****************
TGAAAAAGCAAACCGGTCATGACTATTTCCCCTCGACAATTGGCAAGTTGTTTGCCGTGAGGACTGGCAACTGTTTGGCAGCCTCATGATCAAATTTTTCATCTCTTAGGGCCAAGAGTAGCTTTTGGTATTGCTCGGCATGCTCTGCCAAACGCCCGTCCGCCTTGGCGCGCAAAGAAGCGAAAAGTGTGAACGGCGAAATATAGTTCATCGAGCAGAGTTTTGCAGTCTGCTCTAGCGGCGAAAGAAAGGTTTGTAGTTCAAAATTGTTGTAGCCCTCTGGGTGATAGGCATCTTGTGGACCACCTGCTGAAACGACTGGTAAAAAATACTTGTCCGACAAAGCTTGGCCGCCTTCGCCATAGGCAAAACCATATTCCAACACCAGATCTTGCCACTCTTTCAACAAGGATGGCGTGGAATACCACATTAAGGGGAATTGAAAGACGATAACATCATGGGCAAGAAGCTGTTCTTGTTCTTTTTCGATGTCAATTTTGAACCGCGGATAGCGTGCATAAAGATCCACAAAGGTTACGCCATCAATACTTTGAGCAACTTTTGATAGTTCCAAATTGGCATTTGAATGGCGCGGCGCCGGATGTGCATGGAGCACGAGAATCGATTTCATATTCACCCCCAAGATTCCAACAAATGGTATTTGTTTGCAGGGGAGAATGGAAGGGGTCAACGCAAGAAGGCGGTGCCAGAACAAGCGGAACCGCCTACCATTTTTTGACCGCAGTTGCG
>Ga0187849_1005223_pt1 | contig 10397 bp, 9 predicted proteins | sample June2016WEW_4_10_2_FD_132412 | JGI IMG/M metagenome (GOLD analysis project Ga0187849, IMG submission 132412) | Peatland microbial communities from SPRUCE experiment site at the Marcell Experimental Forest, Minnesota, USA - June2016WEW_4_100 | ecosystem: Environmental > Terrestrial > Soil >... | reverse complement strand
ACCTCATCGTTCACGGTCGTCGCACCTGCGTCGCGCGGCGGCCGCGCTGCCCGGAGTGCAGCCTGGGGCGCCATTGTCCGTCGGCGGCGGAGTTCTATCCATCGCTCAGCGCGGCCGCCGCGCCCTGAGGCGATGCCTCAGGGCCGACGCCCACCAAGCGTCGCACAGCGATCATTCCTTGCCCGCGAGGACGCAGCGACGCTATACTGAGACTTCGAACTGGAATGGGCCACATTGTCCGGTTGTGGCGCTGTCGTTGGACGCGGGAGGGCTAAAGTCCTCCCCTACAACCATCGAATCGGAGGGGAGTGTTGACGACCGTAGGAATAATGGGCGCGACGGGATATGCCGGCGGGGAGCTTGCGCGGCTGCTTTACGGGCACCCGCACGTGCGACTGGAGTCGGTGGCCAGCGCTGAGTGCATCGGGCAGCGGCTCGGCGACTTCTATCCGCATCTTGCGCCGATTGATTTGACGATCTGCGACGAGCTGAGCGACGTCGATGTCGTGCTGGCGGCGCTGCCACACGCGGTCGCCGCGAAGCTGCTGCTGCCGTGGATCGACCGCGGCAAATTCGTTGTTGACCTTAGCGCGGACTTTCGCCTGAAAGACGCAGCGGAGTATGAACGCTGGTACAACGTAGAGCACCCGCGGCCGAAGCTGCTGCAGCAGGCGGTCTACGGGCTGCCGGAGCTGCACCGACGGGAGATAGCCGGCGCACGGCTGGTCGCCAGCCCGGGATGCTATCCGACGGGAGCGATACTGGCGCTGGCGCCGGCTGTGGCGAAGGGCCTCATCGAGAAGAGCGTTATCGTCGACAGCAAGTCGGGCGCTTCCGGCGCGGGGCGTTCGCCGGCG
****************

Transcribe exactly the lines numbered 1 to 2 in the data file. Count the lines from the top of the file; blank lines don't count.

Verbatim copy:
TGAAAAAGCAAACCGGTCATGACTATTTCCCCTCGACAATTGGCAAGTTGTTTGCCGTGAGGACTGGCAACTGTTTGGCAGCCTCATGATCAAATTTTTCATCTCTTAGGGCCAAGAGTAGCTTTTGGTATTGCTCGGCATGCTCTGCCAAACGCCCGTCCGCCTTGGCGCGCAAAGAAGCGAAAAGTGTGAACGGCGAAATATAGTTCATCGAGCAGAGTTTTGCAGTCTGCTCTAGCGGCGAAAGAAAGGTTTGTAGTTCAAAATTGTTGTAGCCCTCTGGGTGATAGGCATCTTGTGGACCACCTGCTGAAACGACTGGTAAAAAATACTTGTCCGACAAAGCTTGGCCGCCTTCGCCATAGGCAAAACCATATTCCAACACCAGATCTTGCCACTCTTTCAACAAGGATGGCGTGGAATACCACATTAAGGGGAATTGAAAGACGATAACATCATGGGCAAGAAGCTGTTCTTGTTCTTTTTCGATGTCAATTTTGAACCGCGGATAGCGTGCATAAAGATCCACAAAGGTTACGCCATCAATACTTTGAGCAACTTTTGATAGTTCCAAATTGGCATTTGAATGGCGCGGCGCCGGATGTGCATGGAGCACGAGAATCGATTTCATATTCACCCCCAAGATTCCAACAAATGGTATTTGTTTGCAGGGGAGAATGGAAGGGGTCAACGCAAGAAGGCGGTGCCAGAACAAGCGGAACCGCCTACCATTTTTTGACCGCAGTTGCG
>Ga0187849_1005223_pt1 | contig 10397 bp, 9 predicted proteins | sample June2016WEW_4_10_2_FD_132412 | JGI IMG/M metagenome (GOLD analysis project Ga0187849, IMG submission 132412) | Peatland microbial communities from SPRUCE experiment site at the Marcell Experimental Forest, Minnesota, USA - June2016WEW_4_100 | ecosystem: Environmental > Terrestrial > Soil >... | reverse complement strand